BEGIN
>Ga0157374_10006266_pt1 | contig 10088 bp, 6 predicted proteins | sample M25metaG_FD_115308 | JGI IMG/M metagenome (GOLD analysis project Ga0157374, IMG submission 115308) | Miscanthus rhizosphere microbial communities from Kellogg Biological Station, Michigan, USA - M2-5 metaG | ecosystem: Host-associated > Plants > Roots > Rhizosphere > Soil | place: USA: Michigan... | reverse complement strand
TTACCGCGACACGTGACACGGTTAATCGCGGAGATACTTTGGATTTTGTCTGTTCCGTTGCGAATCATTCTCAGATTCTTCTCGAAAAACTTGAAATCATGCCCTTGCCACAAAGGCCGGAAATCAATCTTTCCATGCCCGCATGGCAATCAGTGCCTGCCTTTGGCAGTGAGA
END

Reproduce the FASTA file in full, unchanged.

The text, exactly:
>Ga0157374_10006266_pt1 | contig 10088 bp, 6 predicted proteins | sample M25metaG_FD_115308 | JGI IMG/M metagenome (GOLD analysis project Ga0157374, IMG submission 115308) | Miscanthus rhizosphere microbial communities from Kellogg Biological Station, Michigan, USA - M2-5 metaG | ecosystem: Host-associated > Plants > Roots > Rhizosphere > Soil | place: USA: Michigan... | reverse complement strand
TTACCGCGACACGTGACACGGTTAATCGCGGAGATACTTTGGATTTTGTCTGTTCCGTTGCGAATCATTCTCAGATTCTTCTCGAAAAACTTGAAATCATGCCCTTGCCACAAAGGCCGGAAATCAATCTTTCCATGCCCGCATGGCAATCAGTGCCTGCCTTTGGCAGTGAGA